In Tom Colaprico

FIELD INSIGHTS
Tom Colaprico, VP Strategy & Optimization, Quad/Graphics

A multichannel approach to marketing feels like a moving target sometimes. Having to plan for social media, paid media, email, direct mail, content and so much more demands strategy and customization, of course. But investing time and money before you publish will mean you won’t have to reinvent the wheel with every post. The most important consideration is to put the content first in your approach, viewing the channels simply as the means for distribution. With this approach every team will be working more efficiently from a single starting point.

It’s more important than ever to
create a consistent message, no matter where your audience
encounters it.

It’s no surprise with so many marketing departments having their start decades ago, today they’re not structured to repurpose quality content across 8-10 channels. This gap is at the heart of Percolate’s 2017 “Cost of Creativity” study, which indicates companies are spending too much time and money developing messages. It questions whether this time and money would be better spent on deployment and distribution. After all, 51 percent of the 200 CMOs, VPs and marketing executives Percolate surveyed felt the up-front cost was too great when it comes to creating content.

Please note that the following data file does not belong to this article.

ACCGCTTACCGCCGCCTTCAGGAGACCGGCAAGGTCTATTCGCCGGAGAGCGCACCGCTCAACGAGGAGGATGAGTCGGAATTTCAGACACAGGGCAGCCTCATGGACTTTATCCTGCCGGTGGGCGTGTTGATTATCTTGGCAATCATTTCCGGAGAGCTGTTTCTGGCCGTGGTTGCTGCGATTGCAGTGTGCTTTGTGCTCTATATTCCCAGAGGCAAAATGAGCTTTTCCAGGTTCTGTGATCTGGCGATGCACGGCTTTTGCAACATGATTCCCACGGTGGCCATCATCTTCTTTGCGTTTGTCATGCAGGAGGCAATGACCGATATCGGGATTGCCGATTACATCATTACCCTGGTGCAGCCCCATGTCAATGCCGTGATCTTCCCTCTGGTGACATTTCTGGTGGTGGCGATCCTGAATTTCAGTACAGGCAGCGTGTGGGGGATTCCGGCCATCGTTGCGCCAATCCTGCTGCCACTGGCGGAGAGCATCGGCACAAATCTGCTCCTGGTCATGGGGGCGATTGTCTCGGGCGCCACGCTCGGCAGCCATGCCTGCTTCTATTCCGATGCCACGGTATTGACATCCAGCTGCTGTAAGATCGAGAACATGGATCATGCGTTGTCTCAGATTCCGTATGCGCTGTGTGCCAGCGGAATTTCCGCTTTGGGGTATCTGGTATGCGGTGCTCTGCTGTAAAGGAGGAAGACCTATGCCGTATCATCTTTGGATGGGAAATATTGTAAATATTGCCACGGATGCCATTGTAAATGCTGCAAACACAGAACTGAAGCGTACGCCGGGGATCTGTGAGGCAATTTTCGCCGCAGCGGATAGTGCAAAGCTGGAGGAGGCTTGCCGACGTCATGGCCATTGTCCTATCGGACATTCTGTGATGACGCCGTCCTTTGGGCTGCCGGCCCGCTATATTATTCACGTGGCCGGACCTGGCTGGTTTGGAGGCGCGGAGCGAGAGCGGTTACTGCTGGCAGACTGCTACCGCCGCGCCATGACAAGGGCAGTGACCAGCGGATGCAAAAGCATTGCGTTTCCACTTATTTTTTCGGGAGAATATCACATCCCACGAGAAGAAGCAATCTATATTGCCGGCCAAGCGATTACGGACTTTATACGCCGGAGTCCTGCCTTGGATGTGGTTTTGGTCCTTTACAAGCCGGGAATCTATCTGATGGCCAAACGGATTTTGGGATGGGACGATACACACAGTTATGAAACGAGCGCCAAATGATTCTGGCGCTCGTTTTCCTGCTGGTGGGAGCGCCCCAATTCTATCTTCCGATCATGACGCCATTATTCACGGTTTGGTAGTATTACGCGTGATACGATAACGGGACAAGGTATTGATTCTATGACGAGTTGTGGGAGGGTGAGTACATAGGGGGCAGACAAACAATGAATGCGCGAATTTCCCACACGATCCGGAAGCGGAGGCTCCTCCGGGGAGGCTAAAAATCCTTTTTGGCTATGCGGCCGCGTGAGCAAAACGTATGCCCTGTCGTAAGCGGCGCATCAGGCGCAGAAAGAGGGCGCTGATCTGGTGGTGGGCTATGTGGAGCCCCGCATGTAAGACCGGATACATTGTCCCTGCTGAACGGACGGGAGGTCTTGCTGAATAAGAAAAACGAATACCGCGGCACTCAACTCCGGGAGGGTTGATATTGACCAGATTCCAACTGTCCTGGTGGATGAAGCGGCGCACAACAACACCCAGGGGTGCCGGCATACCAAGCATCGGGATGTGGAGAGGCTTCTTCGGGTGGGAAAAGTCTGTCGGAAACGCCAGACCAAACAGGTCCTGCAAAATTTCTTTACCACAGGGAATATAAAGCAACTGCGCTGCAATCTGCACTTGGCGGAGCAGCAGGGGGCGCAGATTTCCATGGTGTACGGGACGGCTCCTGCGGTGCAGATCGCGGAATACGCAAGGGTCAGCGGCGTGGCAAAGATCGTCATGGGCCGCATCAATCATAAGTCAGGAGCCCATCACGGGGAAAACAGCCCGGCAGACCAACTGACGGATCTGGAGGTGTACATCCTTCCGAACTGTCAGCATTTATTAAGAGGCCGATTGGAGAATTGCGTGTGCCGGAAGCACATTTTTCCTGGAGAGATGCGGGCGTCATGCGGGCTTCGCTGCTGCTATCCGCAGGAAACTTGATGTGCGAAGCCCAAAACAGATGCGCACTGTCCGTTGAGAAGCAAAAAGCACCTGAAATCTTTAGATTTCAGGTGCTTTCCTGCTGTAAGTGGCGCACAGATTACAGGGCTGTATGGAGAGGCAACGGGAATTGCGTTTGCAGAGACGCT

Those respondents cited specific pain-points, including production time, workflows and briefing processes. That’s where they found inefficiencies most apparent — and most expensive. What some call “non-working spend” eats up too much of the budget in their minds. But that’s where your creators create. And the growing number of channels means they have to create more.

Making the time

This task can be daunting at first. Your department has operated this one way for years, after all. You’ve been running around just trying to keep up with technology, plugging the same solution into different channels.

The bad news is a fix will take some up-front expenditures. The good news far offsets the cost, though — implementing change intelligently will more than make up for any initial cost in short order. Efficiencies will take you from treading water to solid footing, provided you’re forward-looking. And while implementing change might feel daunting, technology is accelerating and your overhead will only grow — the time to act with speed and purpose is now.

The time to act with speed and purpose is now.

Controlling what you can control

Sponsored posts, server space, postal rates — these are some of the factors inflating working spend. But there’s nothing you can do about them. Deployment costs what it costs, and no amount of belt-tightening will change that. Over 60 percent of the marketers Percolate surveyed say their marketing spend will increase significantly in the next year. But the way you and your team work is where you can make a positive budgetary impact. Here are four practical, tangible ways you can lower non-working spend: